How to manage access to the WordPress media library

Note! The tutorial is applicable to AAM 6.0.4 or higher and AAM Protected Media Files 1.0.0 or higher. Both plugins are free. AAM plugin can be downloaded from the Official WordPress Plugin Repository as well as AAM Protected Media Files.

The biggest challenge with the media access control is to protect physical files from direct access. When somebody has a direct link to a file, it can copy & pasted to a browser or fetch with any program that can download files from the remote location. In this article, you’ll learn how can protect/restrict your media assets with the help of free Advanced Access Manager (aka AAM) WordPress plugins.

FYI! This feature is absolutely free and does not require any premium add-ons. However, if you need to manage default access to all media or group them by categories, you need to have at least Plus Package premium add-on. You can learn more about managing access to your content and media assets from Manage access to the WordPress Posts and Terms article.

Step #1. Restrict Physical Access to Files.

The main idea with this step is to redirect all HTTP requests to the physical files to AAM access control handlers. This way, AAM, based on current user/visitor can determine if access is allowed or denied.

Note! We deliberately, excluded functionality that automatically modifies server configurations so you can be 100% aware of the changes that are introduced with physical file access protection.

As of today, we can show you how to configure Apache or Nginx servers to redirect requests to AAM access control handlers.

Apache Setup
Go to the root of your website and open the .htaccess file. Copy&Paste following configurations in the beginning of the file.

It is very important to insert this config at the beginning of the .htaccess file to eliminate any chance for other redirect rules to suppress AAM rules that manage access to the media assets.

# BEGIN AAM Media Access Control
<IfModule mod_rewrite.c>
    RewriteEngine On
    RewriteBase /
    RewriteCond %{REQUEST_FILENAME} -f
    RewriteCond %{REQUEST_URI} wp-content/uploads/(.*)$
    RewriteRule . /index.php?aam-media=1 [L]
</IfModule>
# END AAM Media Access Control

NOTE! If your website root is located in subfolder, for example https://mywebsitedomain.com/wordpress, then adjust RewriteBase and RewriteRule rules as following:

# BEGIN AAM Media Access Control
<IfModule mod_rewrite.c>
    RewriteEngine On
    RewriteBase /wordpress
    RewriteCond %{REQUEST_FILENAME} -f
    RewriteCond %{REQUEST_URI} wp-content/uploads/(.*)$
    RewriteRule . /wordpress/index.php?aam-media=1 [L]
</IfModule>
# END AAM Media Access Control

This tells to Apache server that if somebody tries to access a physical file directly, then redirect this request to the AAM media manager where access is authorized.

Nginx Setup
The Nginx server works in a slightly different way than Apache when it comes to redirect/rewrite configurations. While Apache dynamically checks for .htaccess files in each directory (folder), Nginx has a configuration file(s) that a loaded once during server startup. This is one of their main claims for being faster than the Apache server.

Depending on a hosting provider, you may/may not have the ability to manage Nginx redirect/rewrite rules, however, the principle is simple – based on the relative location to your media uploads folder, you need to make sure that all requests to physical files are redirected to index.php?aam-media access control handler.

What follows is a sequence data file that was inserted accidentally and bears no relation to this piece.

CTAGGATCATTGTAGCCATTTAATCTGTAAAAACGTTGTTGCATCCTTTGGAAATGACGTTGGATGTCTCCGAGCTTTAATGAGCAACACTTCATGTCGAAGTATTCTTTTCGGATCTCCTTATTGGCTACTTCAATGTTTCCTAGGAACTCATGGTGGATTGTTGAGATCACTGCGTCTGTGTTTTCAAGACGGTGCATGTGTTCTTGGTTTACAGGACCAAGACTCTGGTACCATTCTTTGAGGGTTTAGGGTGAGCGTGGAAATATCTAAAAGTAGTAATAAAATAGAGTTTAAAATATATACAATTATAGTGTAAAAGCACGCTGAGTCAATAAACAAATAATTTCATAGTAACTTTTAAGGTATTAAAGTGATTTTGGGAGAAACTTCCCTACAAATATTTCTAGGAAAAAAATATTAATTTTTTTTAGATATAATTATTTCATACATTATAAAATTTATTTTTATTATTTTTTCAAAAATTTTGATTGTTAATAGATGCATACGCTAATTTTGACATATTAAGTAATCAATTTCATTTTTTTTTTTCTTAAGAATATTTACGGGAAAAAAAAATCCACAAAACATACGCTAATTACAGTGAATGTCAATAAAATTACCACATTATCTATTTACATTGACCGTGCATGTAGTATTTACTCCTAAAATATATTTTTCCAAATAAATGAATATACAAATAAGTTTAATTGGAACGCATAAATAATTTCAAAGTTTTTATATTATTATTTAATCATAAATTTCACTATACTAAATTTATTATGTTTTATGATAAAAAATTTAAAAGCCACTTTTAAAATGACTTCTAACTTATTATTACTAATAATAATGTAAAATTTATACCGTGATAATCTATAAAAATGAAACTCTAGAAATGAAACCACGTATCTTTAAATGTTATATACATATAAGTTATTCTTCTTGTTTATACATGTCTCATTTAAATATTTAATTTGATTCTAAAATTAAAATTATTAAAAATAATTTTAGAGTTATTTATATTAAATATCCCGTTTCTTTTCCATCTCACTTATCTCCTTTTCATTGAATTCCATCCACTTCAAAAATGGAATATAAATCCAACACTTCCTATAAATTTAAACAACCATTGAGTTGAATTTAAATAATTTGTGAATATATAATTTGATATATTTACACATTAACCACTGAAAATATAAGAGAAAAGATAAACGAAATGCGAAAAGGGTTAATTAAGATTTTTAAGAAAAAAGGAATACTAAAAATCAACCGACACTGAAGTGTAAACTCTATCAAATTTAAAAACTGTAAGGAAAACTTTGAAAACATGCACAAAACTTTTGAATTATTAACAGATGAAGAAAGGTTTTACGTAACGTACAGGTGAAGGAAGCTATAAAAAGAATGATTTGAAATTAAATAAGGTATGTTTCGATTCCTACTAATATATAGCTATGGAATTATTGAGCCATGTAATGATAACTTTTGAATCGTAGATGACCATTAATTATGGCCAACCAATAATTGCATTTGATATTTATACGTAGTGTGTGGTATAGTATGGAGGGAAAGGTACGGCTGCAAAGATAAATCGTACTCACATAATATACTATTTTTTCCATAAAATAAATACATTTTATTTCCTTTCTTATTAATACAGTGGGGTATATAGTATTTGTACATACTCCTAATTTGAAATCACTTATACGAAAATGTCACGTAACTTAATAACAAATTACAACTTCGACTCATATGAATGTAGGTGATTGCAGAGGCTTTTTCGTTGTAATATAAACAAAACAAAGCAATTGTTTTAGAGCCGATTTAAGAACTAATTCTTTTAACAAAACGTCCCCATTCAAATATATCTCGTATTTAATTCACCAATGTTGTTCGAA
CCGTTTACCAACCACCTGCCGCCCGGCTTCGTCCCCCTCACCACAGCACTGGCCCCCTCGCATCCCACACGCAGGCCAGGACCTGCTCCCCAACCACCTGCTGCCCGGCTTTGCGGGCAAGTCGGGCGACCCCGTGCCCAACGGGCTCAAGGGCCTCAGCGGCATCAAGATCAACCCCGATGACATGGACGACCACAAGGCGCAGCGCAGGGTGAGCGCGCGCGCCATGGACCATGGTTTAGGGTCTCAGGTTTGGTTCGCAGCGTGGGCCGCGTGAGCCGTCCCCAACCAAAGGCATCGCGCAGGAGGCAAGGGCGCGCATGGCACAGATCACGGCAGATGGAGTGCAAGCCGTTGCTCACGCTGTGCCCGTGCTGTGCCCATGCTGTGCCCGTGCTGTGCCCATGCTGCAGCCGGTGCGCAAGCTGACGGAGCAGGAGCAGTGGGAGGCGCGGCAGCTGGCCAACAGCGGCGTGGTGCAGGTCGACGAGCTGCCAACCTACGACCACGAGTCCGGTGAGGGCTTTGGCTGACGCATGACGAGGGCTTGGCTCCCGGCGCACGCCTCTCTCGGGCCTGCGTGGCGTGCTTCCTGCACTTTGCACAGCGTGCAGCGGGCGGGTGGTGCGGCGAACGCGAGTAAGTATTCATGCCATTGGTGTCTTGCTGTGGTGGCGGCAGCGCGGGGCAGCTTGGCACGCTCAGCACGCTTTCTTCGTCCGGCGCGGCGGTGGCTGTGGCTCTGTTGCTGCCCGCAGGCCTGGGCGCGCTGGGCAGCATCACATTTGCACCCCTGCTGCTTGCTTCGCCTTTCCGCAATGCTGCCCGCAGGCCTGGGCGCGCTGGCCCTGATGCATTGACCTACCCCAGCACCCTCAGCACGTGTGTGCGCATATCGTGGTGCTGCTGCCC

Below is the example of configurations that are identical to the Apache configurations mentioned above. You can change them depending on your specific project needs.

location ~* ^/wp-content/uploads/ {
   rewrite (?i)^(/wp-content/uploads/.*)$ /index.php?aam-media=$1.$2 last;
   return 307;
}

Note! AAM explicitly checks what files can be protected based on the list of allowed file extensions. Also, any files that are outside of the WP uploads folder are not served.

Step #2. Manage Access To Files with AAM UI.

Navigate to the AAM page and switch to the desired user, role or manage visitors to restrict access for none-authenticated users. Select on Posts & Terms tab. Then find the media attachment that needs to be protected. Check the RESTRICTED option. This way you are restricting the ability to read, view or download a media attachment.

WordPress Protected Media File

As an option, you can manage access to any individual media attachment while editing it in the Media Library. AAM renders additional metabox for that (this metabox can be disabled with Render Access Manager Metabox option).

WordPress WordPress Media Files

If file is not a part of the Media Library (e.g. you manually uploaded this file to the /wp-content/uploads folder via FTP), then instead of managing access to the file on Posts & Terms tab, use URI Access tab and explicitly define URI to the file. For example, to restrict access to the dissertation.pdf file that was uploaded manually, you just need to create a new entry on the URI Access tab.

WordPress File Access Control

Conclusion

Managing access to WordPress media assets and making sure that protected data does not leak to the outside world is crucial for so many businesses. It is also can be challenging for none tech savvy people that is why AAM can be so helpful.

Please note that there are dozens and dozens of different possibilities on how you store your media assets and AAM may not cover them all without so technical assistance. It is in our best interest to help you with this task so please do not hesitate to send us a message if help is needed. It is absolutely free so you lose nothing.

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